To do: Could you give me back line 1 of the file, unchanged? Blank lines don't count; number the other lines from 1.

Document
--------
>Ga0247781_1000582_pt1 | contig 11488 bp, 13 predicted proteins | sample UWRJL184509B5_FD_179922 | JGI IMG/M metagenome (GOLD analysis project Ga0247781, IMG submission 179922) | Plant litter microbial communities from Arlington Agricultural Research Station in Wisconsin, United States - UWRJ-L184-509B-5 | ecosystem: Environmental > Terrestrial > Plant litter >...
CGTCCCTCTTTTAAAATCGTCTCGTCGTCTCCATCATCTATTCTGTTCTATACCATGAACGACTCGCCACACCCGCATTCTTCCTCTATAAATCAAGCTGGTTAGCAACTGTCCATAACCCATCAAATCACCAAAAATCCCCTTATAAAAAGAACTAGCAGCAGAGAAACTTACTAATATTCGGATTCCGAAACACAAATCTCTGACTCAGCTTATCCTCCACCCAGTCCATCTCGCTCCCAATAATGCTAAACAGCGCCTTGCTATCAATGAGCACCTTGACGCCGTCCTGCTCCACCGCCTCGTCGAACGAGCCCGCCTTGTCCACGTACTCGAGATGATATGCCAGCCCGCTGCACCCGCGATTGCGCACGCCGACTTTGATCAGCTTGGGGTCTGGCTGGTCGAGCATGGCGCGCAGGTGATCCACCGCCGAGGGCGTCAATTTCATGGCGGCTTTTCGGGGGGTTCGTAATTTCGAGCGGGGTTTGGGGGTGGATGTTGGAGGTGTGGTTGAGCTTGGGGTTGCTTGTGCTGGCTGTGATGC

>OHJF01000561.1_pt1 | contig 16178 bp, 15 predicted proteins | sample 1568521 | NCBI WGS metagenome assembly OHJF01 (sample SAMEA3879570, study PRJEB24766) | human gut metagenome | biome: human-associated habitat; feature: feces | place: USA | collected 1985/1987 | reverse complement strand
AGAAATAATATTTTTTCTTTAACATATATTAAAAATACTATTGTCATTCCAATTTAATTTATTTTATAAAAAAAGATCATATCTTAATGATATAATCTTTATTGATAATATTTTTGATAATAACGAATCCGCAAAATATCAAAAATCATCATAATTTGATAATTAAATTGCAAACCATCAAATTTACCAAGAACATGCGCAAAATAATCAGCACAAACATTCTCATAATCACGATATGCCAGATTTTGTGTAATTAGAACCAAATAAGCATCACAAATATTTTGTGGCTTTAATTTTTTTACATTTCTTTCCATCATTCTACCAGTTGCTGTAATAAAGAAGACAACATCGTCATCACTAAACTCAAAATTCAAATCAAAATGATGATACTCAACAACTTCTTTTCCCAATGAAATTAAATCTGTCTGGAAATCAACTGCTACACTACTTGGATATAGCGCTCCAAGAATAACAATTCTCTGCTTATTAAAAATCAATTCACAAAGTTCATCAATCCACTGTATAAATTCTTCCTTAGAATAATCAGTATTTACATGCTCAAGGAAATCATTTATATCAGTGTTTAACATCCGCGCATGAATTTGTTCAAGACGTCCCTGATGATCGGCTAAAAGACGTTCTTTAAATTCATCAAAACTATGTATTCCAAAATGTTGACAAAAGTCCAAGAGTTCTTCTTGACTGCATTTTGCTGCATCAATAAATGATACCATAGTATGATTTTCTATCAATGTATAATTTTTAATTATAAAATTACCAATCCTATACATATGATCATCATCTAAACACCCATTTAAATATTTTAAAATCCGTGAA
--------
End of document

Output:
>Ga0247781_1000582_pt1 | contig 11488 bp, 13 predicted proteins | sample UWRJL184509B5_FD_179922 | JGI IMG/M metagenome (GOLD analysis project Ga0247781, IMG submission 179922) | Plant litter microbial communities from Arlington Agricultural Research Station in Wisconsin, United States - UWRJ-L184-509B-5 | ecosystem: Environmental > Terrestrial > Plant litter >...